By Ken Sackey/Benjamin Hallo, GNA
Accra, June 16, 2017 (GNA) – Government is creating a national database of small arms and light weapons in an effort to curb their proliferation in the country and in the sub-region.
Additionally, government is also taking measures to mark weapons in the custody of the security agencies to ensure the security of weaponry and its accountability to prevent misapplication and sales to private persons.
Interior Minister Ambrose Dery, who disclosed this in Accra on Thursday, said the weapons marking exercise would be extended to civilian gun owners to facilitate easy tracing of the weapons when they are used to commit crimes.
Interacting with the management and staff of the National Commission on Small Arms to acquaint himself with the work and challenges of the institution, he said those moves were in sync with government’s policy to link all databases to the national identification system for easier reference.
Noting government’s concern for the security of the country, Mr Dery said insecurity was a disincentive to investments in any economy, adding that peace and security were preconditions for sustainable economic development.
« We also know that we are faced with challenges of Ghanaian mind set which also contribute to the feeling of insecurity and fear and that of mob justice.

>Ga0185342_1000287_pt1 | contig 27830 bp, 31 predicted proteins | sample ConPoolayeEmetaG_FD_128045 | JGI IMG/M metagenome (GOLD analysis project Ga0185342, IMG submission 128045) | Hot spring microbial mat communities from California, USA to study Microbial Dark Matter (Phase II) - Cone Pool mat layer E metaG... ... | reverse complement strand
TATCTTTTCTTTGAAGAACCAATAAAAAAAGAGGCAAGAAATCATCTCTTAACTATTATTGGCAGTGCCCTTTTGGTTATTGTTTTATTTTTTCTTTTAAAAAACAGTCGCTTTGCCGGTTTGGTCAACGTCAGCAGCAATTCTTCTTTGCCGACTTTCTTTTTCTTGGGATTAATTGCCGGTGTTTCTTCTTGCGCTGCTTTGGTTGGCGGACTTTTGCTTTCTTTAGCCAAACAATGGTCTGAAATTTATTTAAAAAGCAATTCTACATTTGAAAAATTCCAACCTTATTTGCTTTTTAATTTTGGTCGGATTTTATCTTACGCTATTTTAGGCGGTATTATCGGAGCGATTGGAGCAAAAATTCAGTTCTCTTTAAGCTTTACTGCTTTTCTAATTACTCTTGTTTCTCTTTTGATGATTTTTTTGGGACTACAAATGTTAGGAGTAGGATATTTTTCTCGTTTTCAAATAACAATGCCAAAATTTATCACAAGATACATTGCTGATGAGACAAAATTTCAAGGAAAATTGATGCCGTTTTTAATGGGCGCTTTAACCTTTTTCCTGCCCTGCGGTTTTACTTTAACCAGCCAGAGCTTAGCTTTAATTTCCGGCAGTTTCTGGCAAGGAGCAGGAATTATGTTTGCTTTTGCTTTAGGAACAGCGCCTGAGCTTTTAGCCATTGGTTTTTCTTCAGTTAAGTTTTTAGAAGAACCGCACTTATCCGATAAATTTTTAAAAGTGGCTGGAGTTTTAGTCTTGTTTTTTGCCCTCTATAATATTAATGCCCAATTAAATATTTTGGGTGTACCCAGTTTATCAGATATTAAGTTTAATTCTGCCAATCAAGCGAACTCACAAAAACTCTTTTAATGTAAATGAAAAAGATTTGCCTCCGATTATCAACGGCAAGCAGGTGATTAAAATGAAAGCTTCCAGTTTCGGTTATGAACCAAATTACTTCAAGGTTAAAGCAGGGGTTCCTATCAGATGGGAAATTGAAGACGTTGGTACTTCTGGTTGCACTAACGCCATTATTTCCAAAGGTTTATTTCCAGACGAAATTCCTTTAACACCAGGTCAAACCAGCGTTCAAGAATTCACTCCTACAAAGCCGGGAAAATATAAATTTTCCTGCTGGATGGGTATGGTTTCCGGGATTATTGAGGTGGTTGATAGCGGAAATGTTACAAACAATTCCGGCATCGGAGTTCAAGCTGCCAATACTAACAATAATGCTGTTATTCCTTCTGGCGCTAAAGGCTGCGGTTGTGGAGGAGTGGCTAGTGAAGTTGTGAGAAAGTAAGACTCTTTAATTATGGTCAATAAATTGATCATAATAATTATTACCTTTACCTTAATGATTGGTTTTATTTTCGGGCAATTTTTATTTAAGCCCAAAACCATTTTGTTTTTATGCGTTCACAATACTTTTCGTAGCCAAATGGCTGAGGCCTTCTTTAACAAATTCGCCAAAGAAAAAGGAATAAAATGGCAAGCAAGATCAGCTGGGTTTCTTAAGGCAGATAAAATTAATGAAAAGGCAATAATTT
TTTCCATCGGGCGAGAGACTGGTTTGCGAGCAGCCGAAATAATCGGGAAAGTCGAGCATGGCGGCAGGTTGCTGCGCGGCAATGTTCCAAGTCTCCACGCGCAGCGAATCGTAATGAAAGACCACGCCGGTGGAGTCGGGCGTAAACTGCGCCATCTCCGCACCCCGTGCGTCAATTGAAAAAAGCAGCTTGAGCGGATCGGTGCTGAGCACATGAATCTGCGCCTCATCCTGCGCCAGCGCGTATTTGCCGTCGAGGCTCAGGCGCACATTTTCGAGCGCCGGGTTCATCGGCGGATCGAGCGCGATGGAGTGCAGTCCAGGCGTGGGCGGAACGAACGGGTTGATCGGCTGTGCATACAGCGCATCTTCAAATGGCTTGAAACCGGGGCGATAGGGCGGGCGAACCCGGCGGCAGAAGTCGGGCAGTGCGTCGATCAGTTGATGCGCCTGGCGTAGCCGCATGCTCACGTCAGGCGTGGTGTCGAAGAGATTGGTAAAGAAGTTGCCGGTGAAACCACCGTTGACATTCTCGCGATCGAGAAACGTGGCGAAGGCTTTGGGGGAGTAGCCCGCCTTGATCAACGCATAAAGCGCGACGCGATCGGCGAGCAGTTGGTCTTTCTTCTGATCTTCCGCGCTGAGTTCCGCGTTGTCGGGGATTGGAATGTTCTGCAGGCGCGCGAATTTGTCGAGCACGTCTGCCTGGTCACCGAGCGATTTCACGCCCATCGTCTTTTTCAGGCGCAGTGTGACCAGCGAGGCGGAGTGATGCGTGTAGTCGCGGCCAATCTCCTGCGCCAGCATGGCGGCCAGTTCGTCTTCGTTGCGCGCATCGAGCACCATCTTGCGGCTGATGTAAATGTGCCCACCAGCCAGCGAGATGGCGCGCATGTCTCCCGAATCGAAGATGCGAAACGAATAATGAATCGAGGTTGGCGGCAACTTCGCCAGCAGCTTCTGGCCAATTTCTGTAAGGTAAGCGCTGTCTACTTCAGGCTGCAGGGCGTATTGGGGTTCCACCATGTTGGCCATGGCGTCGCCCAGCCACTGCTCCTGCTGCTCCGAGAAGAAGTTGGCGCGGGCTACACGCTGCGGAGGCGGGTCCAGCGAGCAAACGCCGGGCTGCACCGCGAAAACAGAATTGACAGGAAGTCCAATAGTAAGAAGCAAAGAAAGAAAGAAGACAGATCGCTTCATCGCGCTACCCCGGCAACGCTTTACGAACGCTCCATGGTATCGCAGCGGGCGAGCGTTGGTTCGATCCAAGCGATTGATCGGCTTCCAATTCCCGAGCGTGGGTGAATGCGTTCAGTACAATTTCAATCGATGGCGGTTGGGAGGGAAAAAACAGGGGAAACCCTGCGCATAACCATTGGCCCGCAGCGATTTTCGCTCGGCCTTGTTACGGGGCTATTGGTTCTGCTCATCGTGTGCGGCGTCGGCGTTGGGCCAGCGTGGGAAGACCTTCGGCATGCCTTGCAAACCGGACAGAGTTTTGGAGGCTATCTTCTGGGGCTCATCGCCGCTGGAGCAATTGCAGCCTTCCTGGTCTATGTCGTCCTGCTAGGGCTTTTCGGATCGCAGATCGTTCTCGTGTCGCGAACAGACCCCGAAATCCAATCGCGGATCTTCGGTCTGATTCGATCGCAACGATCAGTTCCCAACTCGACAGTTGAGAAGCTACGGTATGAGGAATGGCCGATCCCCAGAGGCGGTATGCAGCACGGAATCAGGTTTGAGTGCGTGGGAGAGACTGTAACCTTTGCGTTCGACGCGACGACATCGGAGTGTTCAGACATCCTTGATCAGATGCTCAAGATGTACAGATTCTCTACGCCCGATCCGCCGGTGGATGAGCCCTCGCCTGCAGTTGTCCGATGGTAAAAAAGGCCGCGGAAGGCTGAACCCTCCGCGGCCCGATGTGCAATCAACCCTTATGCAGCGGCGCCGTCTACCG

« These have been exacerbated by the proliferation of small arms, » he noted, adding that government would ensure that there was peace, safety and access to justice at various levels.
The Minister said he would see to it that the Commission collaborated effectively with related institutions under the Interior Ministry to curb the proliferation of small arms and light weapons.
He said the Ministry would also support the institution to review and modernise the Arms and Ammunition Laws which had been rendered obsolete by modern developments.
Also, the Ministry would see to it that protocols and treaties on small arms and light weapons to which Ghana had acceded and ratified would be made to reflect in the countries domestic laws.
Mr Dery acknowledged the numerous challenges of the Commission, including accommodation and human resource, assuring that those issues would be tackled in due course.
He said budgetary allocations would soon be made for the recruitment of officers for the Commission for the various regions as well as districts, as promised by government.
He said publications would be made in the media to avoid « funny and illegal processes that hit security institutions under the Interior Ministry sometime past ».